That’s very important. Denying that we are disabled (which I see a lot of Autistics doing these days) runs the risk of setting ourselves up for failure when we decide that there is no real difference between Autistic and non-autistic. This opens the door for the struggle I’ve faced most of my life, believing I kept failing because I just wasn’t trying hard enough. Understanding that I am disabled has helped me to forgive myself for those very real things I just can’t do — whether due to inherent impairment or being disabled by society.
No matter how “disabled” is philosophically constructed, I am definitely disabled and acknowledging that fact gives me the space to re-frame situations and figure out accommodations, whether self-accommodations or accommodations I request from others.
My friend, Chris, said: “there’s an immense spectrum, from not disabling to severely disabling, and someone pretending their end is the only one that should be called “autism” — well that’s pinging ME really hard as supremacism.”
Yes! The people who kept telling me that autism is not a disability and Autistics are not disabled said that I would hurt the image of autism by insisting that it is a disability or that Autistics are disabled. I felt very excluded and erased because I am quite disabled.
When the discussion was framed in terms of division and supremacism, the first thing I thought of was Michael John Carley’s distress about dropping Asperger’s from the DSM because he didn’t want to be mistaken for someone with more challenges.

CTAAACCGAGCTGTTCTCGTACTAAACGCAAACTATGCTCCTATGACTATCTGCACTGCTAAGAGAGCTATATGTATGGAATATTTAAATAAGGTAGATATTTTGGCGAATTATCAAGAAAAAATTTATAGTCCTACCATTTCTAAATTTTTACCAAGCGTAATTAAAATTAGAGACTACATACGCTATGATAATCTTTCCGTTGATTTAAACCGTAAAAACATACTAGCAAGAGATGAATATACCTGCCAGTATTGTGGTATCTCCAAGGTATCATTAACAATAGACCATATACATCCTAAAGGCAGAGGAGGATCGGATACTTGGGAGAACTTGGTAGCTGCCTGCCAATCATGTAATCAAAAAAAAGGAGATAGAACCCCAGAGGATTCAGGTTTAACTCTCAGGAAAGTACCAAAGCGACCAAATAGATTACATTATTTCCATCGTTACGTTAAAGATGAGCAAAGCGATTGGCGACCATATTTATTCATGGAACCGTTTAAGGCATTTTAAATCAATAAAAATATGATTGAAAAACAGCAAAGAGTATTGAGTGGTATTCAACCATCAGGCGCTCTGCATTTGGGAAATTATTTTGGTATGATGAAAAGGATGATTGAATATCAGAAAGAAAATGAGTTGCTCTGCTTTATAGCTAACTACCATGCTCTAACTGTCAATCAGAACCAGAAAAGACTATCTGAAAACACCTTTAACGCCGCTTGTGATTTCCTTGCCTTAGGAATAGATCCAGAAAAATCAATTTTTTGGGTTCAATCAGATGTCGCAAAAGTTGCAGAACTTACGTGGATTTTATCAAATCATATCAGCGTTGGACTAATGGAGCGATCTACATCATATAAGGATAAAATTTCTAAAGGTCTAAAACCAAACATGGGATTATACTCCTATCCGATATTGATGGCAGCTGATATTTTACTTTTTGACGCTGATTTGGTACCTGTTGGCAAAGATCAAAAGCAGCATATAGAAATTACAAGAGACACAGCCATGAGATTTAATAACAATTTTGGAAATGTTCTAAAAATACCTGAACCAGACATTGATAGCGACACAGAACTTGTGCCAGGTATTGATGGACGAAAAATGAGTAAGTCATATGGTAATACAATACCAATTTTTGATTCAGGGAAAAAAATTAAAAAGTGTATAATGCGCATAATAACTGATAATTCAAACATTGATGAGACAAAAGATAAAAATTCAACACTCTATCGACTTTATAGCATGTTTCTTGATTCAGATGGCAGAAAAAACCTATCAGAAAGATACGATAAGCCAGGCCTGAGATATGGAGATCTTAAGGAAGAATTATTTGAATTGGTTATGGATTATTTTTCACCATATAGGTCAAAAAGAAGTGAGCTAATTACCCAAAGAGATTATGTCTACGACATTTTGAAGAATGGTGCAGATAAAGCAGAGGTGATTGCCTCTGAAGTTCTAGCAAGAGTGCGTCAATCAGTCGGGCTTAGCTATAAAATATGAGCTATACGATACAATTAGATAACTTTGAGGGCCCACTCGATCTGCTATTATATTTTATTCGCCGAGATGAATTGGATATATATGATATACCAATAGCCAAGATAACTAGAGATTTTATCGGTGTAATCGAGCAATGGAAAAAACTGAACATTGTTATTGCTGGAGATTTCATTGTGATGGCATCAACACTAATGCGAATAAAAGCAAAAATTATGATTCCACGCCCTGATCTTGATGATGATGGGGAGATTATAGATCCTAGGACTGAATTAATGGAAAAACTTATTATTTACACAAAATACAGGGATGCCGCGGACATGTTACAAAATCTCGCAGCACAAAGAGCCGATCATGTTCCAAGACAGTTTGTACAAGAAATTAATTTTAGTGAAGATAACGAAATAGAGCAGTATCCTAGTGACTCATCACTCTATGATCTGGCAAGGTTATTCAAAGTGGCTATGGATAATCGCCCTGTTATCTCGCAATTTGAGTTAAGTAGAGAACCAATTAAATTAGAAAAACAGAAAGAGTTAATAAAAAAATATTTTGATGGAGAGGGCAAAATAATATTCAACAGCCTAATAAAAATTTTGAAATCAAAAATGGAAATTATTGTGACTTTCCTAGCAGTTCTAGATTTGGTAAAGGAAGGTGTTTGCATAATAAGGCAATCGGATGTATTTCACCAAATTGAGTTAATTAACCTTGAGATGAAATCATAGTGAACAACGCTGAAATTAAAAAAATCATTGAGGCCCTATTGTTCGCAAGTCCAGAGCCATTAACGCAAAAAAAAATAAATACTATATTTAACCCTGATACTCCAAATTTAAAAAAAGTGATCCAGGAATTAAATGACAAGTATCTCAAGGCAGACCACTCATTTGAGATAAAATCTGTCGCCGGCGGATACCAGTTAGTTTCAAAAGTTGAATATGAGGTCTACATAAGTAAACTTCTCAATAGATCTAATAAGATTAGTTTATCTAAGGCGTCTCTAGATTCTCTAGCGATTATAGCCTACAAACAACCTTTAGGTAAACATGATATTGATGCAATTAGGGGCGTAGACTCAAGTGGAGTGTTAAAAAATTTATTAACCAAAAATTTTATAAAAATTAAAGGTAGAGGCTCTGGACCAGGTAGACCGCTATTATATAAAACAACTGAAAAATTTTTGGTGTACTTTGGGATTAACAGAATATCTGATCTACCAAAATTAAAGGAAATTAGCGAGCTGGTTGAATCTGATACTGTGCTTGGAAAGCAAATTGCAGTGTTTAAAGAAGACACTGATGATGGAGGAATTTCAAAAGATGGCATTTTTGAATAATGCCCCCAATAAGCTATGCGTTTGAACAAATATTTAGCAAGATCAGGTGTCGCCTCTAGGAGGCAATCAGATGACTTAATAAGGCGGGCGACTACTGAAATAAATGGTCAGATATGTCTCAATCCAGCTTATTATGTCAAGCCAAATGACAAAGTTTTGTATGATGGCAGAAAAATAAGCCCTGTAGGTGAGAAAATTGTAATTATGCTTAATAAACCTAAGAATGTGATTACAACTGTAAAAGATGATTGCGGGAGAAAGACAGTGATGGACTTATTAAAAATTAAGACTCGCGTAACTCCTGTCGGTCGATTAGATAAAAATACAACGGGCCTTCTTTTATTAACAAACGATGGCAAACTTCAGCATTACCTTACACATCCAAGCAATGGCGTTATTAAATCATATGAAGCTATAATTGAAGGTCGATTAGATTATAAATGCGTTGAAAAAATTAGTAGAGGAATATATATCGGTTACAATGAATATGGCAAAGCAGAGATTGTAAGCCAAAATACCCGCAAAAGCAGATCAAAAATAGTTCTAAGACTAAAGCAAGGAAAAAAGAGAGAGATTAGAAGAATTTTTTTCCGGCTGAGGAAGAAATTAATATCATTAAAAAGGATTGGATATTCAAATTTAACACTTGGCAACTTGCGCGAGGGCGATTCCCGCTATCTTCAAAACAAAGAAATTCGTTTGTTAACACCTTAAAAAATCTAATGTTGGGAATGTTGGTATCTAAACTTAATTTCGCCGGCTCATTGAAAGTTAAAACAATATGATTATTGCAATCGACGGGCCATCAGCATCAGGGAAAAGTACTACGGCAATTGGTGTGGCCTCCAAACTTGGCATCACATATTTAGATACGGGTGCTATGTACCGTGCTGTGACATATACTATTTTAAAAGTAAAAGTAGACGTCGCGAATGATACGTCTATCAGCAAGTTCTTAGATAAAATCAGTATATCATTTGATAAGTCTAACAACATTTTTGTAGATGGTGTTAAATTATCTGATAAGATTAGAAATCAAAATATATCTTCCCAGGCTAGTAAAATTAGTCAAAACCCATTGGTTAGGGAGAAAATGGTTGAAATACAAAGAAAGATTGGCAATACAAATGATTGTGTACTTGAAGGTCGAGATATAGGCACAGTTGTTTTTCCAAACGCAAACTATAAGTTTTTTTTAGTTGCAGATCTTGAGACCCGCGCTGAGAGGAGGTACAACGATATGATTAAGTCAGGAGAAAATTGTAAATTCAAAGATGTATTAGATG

The people on Twitter might be right. It might just be a matter of opinion. It might be that autism is not a disability (“but you can call yourself disabled if you want to.”) It might be that we should just all “agree to disagree.”
But I think we should tread carefully on declaring that autism is not a disability when there are so many of us who are so very clearly disabled., regardless of which model of disability one chooses. I know that I would rather be mistaken for “somebody who might have to wear adult diapers and maybe a head-restraining device” (to quote Carley) than throw my Autistic siblings under a philosophical bus because my support needs are different from theirs.
So….my stance? Autism is a disability. Autistics are disabled. Society needs to work harder to support and accommodate us all, in all our variety, with all our different types and levels of support needs. We are human beings, expressing part of the infinite diversity humans express in infinite combinations. Accept us. Support us. Value us. The fact that we are disabled only means that society needs to think more carefully and work more diligently to craft an accessible world we all can live in, together.
1. Reindal, Solveig Magnus. 2008. “A Social Relational Model of Disability: A Theoretical Framework for Special Needs Education?” European Journal of Special Needs Education 23 (2): 135-46.
2. Shakespeare, Tom, and Nicholas Watson. 2002. “The Social Model of Disability: An Outdated Ideology?” Research in Social Science and Disability 2: 9-28.
Thomas, Pam, Lorraine Gradwell, and Natalie Markham. 1997. “Defining Impairment within the Social Model of Disability.” Coalition Magazine July.